It’s a Friday. It’s the school holidays early in the afternoon you take your two primary school aged children to a shopping centre cinema to watch the blockbuster school holiday hit – Cinderella.
Settling into watch the G-rated film you watch a series of beautifully produced advertisements waiting for the trailers for other films to start.
Following an action-packed advert promoting Queensland and its theme parks as a family holiday location you are surprised by the next ads.
Using the tagline “it’s time for a cocktail”, the ads that follow are quick visual lessons in how to make a cocktail, featuring Smirnoff Vodka, Johnnie Walker whisky, Tanqueray Gin and Schweppes soft drinks.
Cinema advertising is extremely expensive compared to other advertising because advertisers and cinema owners understand that viewers are a captive audience. As a parent of young children many of us would be upset about our young children being so blatantly advertised to.
Many of you might think that surely kids going to watch a daytime screening of Cinderella can’t be shown booze ads. Surely this didn’t happen. Surely there’s rules against showing booze ads to kids watching a G-rated film?
You’d be wrong.
Regular readers of GrogWatch will know our criticisms of the Alcohol Beverages Advertising Code (ABAC) Scheme – particularly on our views of the very limited effectiveness of industry-run, self-regulation.
In a recent judgement ABC was forced to admit that there are currently no rules (self-regulated or otherwise) that stop the above scenario from happening. In fact it did happen, and the parent involved made a complaint to the ABAC Panel.
The Panel found that while the Code does prevent the use of alcohol advertising concepts that ‘have strong or evident appeal to minors, there are no regulations preventing the showing of alcohol advertisements to children based on the rating of the film or the time of the day.
The ABAC Panel found:
Presumably, the assumption of the complainant is that there would be a relationship between a film’s classification and the type of the advertising that would be screened prior to the film. In the case of alcohol advertising, the assumption that the complainant may have made is that there would be restrictions which would limit alcohol advertising to, say, films given a ‘MA 15+’ or ‘R’classification. In this assumption, however, the complainant is mistaken.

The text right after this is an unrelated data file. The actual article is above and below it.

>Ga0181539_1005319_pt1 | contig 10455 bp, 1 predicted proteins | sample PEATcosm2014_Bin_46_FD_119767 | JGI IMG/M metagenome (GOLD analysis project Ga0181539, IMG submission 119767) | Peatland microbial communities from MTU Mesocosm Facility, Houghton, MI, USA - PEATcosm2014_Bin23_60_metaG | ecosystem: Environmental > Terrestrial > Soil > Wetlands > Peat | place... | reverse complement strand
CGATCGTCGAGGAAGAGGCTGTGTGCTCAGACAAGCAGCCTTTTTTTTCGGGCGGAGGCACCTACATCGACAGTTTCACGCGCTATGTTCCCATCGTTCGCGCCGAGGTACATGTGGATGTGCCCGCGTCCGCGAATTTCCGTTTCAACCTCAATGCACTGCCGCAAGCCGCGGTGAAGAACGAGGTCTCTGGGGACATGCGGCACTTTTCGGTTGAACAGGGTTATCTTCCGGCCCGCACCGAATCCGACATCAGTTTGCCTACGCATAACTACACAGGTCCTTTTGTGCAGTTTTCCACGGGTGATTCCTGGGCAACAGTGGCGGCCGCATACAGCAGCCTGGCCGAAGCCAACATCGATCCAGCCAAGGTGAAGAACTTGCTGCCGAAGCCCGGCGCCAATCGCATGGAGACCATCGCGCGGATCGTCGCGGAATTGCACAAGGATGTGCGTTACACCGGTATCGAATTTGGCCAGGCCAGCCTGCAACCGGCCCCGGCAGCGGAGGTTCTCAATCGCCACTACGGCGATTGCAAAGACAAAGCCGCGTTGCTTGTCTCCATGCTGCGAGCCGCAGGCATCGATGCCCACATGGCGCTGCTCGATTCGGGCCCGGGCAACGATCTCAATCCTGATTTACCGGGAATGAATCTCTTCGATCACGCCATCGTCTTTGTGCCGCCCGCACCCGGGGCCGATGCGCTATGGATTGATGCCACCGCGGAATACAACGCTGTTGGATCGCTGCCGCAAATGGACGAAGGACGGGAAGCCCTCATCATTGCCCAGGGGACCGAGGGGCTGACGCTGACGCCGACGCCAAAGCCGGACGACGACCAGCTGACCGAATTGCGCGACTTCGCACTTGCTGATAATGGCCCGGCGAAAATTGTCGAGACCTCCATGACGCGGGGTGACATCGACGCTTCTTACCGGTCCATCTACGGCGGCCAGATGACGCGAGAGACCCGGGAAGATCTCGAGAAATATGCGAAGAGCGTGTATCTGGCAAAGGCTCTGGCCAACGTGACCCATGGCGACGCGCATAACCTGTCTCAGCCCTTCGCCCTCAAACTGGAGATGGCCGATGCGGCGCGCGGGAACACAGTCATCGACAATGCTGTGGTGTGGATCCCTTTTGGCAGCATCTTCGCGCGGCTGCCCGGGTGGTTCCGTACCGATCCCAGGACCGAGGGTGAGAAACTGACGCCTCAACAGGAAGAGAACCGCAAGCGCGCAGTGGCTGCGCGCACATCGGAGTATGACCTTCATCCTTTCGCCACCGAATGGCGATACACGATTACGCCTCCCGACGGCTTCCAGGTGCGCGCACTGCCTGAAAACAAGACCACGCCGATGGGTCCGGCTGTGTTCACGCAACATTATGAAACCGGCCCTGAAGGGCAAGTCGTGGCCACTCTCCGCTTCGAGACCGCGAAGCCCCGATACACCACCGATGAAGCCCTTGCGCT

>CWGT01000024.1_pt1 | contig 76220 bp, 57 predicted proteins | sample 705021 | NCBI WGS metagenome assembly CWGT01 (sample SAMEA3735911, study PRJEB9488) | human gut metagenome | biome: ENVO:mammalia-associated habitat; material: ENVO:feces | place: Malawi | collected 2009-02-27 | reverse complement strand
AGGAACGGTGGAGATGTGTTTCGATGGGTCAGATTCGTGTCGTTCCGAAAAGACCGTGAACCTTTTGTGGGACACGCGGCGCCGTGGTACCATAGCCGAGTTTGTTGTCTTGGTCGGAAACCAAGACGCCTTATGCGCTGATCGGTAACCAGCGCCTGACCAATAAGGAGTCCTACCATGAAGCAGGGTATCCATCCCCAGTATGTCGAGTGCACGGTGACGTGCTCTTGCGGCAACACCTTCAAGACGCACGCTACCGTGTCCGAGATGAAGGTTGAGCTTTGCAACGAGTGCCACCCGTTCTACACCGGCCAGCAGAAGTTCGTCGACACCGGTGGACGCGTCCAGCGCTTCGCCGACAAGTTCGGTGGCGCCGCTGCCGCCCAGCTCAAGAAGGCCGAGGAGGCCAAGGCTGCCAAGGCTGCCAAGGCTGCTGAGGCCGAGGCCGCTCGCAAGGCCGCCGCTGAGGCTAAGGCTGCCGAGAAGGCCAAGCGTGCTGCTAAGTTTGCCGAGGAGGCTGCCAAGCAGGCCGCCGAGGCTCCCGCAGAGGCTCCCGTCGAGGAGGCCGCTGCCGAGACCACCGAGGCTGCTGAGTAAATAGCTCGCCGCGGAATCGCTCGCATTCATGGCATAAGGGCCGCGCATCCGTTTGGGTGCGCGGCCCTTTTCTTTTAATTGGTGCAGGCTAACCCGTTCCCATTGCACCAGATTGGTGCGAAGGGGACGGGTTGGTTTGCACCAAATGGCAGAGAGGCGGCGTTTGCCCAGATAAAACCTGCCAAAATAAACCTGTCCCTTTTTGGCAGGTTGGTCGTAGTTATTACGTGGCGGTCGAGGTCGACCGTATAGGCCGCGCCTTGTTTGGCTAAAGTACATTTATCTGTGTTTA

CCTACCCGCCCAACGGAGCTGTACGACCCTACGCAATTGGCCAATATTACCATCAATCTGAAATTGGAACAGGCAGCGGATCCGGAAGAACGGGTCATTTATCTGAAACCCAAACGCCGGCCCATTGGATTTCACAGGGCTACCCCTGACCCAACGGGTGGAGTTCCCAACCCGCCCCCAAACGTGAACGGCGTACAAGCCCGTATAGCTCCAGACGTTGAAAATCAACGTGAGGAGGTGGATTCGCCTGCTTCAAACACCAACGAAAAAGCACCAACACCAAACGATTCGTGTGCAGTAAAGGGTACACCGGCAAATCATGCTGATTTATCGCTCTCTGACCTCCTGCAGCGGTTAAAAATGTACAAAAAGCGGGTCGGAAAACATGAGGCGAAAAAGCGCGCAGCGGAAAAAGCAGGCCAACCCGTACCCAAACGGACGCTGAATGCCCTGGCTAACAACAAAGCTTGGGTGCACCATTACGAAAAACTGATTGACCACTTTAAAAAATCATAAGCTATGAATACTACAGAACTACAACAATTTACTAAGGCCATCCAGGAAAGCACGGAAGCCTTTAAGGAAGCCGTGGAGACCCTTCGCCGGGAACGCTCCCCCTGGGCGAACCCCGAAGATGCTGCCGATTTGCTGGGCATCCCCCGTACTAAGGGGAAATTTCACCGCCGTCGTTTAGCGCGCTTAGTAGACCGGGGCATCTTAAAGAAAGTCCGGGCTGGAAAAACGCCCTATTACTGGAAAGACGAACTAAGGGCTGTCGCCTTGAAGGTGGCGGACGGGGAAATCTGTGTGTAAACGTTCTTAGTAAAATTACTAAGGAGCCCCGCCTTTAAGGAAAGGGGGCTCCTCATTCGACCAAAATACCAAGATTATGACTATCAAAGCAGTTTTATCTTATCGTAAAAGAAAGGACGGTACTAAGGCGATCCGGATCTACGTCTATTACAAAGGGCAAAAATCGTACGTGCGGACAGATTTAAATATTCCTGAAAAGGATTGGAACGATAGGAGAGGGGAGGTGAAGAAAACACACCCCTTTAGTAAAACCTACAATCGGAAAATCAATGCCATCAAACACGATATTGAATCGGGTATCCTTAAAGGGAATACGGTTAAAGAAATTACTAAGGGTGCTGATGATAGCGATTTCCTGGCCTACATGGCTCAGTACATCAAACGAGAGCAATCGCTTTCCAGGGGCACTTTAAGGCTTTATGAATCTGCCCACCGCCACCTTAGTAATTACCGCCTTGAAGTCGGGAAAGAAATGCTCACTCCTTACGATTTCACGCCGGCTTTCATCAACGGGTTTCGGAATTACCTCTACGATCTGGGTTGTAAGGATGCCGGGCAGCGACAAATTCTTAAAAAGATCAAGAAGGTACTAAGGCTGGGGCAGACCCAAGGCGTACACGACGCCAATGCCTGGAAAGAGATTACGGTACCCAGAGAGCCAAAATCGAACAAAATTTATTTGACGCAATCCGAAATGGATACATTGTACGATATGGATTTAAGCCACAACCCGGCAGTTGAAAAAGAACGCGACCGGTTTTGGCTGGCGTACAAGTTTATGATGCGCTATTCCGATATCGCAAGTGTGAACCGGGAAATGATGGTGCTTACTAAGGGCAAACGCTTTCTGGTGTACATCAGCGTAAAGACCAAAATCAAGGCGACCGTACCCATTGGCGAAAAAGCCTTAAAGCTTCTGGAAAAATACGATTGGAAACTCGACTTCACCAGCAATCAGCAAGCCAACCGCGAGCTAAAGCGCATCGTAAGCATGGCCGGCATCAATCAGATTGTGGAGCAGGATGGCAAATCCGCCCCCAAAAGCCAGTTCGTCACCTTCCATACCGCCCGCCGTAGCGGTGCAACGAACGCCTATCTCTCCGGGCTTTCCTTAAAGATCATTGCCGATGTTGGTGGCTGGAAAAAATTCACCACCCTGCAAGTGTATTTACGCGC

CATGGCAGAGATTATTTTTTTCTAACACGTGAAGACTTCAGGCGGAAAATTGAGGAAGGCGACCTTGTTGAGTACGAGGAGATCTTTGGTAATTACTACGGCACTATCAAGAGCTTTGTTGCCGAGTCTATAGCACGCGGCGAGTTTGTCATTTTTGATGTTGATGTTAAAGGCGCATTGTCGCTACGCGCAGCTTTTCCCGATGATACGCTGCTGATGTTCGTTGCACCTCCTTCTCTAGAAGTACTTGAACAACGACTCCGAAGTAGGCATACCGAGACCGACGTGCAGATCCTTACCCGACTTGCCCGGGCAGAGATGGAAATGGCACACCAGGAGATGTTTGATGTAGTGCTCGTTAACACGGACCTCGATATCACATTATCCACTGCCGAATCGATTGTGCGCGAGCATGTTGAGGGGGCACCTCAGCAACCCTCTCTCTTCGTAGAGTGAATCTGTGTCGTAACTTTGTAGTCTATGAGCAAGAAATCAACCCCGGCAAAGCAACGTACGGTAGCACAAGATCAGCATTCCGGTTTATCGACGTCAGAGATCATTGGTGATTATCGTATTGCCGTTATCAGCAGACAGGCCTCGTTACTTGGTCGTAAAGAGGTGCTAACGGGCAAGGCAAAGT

Unlike free to air television, where there are restrictions on the broadcast time of alcohol advertising, there are no formal restrictions in place for alcohol advertising at cinemas. This means that the fact that the advertisements were screened in advance of the ‘G’ classified “Cinderella” movie is not of itself a breach of any applicable code or legal requirement.
Clearly this is not sufficient to protect young people. Regulators are going to struggle to limit young people’s growing exposure to alcohol marketing online – especially via social media. But protecting children in cinemas has an easy and straightforward answer.
As (the now defunct) ANPHA recommended in their Draft Report into Alcohol Advertising, the direct advertising of alcohol products could almost immediately be restricted on-screen in cinemas before 8.30pm and after 5am if cinema operators voluntarily adopted a resolution.
Alternatively the Federal Communications Minister could restrict alcohol advertising in cinemas based on the time of the day or the rating of the film.
In the UK there are rules that restrict alcohol advertising for films that have strong appeal with younger audiences; this has been in place for over twenty years.
GrogWatch looks forward to the long-awaited release of the Final Report into Alcohol Advertising (it’s now been 15 months since the Draft Report was released, and while ANPHA has been disbanded, the Department of Health has assumed responsibility for ANPHA’s work). We hope that other parents who take their children to watch fairy-tale movies don’t find themselves watching more than they bargained for.